This presentation examines the introduction of film to the sport hunting, travel and tourism industry in New Brunswick at the turn of the 20th century. My paper begins by tracing the history and the context of Bitzer’s A Moose Hunt in New Brunswick—it was produced as part of a series of sportsman’s films to be shown at the New England Forest, Fish and Game Show in Boston in December 1905—and then considers its place within a larger discourse of travel, tourism, wildlife and nature as it pertains to New Brunswick’s self-image and the image of itself promoted to potential tourists in the early 20th century.
A Sporting Life — on Film: Hunting and Fishing in New England Shown at Boston’s Sportsmen’s Show in 1905
Paul Spehr, Fairfield, PA
In the fall of 1905 the American Mutoscope & Biograph Company’s films of hunting and fishing in Maine, New Brunswick and elsewhere were a hit at Boston’s Sportsmen’s Show. Although G.W. “Billy” Bitzer is best known as Griffith’s cameraman, these films show that there was an enthusiastic New England audience that valued films that recorded sports and other aspects of life as people lived it in the world that audiences were familiar with.
Liz Coffey, Travel Film Maker
Liz Coffey, Media Preservation Services, Harvard University, Cambridge, MA
Liz Coffey shot her first rolls of travel film during a cross country road trip in the late twentieth century. Between 1997 and 2012 she shot Super 8 in The Netherlands, Austria, France, Spain, England, Ireland, Italy, and the USA. Although she studied film and has worked in various aspects of the field, she is not a classically-trained filmmaker and considers her works amateur.
This is an exciting an unusual opportunity to actually talk to and interrogate a living amateur travel-film-maker. Several of Ms Coffey’s films will be screened on Super 8 with a live narration, and there will be ample opportunity for questions, so come prepared!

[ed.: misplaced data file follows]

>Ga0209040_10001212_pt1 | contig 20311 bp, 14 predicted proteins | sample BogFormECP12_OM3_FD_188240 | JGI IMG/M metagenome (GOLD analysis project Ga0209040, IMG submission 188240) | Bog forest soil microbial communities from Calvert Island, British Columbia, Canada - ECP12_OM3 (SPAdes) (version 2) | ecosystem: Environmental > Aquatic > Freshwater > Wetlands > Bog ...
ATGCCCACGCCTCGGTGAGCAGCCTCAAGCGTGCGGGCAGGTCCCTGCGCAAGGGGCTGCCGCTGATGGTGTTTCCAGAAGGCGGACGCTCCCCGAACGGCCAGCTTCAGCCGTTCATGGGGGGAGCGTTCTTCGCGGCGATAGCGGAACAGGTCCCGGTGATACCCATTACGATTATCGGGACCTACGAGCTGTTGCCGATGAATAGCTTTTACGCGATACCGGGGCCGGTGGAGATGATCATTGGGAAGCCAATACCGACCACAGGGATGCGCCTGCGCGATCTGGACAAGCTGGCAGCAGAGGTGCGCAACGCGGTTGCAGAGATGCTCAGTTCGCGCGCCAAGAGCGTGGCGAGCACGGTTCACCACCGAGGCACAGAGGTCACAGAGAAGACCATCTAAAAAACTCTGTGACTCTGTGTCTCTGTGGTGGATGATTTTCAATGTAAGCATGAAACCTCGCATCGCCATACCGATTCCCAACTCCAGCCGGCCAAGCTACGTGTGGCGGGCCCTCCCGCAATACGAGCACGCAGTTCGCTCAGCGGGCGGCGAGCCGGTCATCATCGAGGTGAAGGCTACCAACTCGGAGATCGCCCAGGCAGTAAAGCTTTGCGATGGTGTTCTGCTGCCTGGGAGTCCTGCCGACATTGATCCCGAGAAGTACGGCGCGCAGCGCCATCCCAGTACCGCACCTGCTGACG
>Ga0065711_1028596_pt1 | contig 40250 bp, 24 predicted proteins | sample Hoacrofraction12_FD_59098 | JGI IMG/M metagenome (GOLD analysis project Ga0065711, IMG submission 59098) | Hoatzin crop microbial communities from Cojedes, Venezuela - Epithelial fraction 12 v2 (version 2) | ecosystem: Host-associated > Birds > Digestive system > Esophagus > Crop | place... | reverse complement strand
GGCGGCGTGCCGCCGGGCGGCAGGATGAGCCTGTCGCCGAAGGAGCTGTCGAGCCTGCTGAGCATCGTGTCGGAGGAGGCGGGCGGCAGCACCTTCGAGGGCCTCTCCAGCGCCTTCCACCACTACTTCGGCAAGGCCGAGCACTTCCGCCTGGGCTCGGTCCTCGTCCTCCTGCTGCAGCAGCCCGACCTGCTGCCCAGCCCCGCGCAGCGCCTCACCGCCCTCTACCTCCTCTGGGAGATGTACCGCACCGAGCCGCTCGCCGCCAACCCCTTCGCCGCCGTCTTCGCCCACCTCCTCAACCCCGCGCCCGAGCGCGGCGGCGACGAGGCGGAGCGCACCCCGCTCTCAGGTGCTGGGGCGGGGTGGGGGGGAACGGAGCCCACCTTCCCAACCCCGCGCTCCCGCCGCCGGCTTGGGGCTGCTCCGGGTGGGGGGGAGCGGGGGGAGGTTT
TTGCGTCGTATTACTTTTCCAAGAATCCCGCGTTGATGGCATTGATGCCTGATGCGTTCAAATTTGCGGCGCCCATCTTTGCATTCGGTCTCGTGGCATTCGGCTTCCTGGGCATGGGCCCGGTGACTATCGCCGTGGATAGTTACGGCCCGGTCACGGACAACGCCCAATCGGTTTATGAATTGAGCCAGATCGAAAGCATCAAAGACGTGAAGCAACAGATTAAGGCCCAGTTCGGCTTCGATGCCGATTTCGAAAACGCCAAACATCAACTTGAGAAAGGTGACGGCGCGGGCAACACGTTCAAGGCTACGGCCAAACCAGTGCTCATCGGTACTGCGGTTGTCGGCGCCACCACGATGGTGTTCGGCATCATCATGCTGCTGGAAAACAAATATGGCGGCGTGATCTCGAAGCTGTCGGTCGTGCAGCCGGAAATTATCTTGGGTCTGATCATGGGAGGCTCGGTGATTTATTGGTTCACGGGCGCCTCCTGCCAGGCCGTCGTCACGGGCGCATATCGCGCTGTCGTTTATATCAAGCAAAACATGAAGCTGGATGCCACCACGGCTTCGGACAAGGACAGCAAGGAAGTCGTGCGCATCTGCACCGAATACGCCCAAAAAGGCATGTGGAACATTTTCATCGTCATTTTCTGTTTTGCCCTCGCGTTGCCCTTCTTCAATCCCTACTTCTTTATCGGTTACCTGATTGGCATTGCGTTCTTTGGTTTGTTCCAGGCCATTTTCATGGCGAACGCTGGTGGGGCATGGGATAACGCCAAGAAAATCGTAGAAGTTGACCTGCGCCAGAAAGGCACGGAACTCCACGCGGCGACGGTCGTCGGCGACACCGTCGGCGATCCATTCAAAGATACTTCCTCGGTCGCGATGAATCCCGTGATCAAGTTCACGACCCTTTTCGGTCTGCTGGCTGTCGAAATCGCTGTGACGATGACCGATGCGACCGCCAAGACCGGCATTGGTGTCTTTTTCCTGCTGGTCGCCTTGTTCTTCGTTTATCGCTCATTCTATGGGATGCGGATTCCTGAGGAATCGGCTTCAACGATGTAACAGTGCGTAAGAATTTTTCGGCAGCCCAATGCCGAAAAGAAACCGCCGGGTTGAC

Travel During Wartime: Harry Randall and the Abraham Lincoln Brigades
Kimberly Tarr, New York University, NY
Presentation Description: Although many travel for leisure, war often compels individuals to travel to new countries and confront new landscapes, people, and culture. Harry Randall (1915-2012), a native Oregonian, joined the volunteer U.S. Abraham Lincoln Brigades in the fight against fascism during the Spanish Civil War. A skilled photographer and projectionist, Randall served as the Chief Photographer of the Photographic Unit of the 15th International Brigade from 1937-38. Randall’s work documents the life of the troops, as well as the quotidian in the Spanish countryside. Although there were challenges to secure both film and equipment during the war, Randall and his company made the most of their limited supplies to capture the cultural landscape of Spain at war.
Engineering the Female Traveler: How to Pack a Suitcase and the Curious Case of the Shell Oil’s ‘Carol Lane’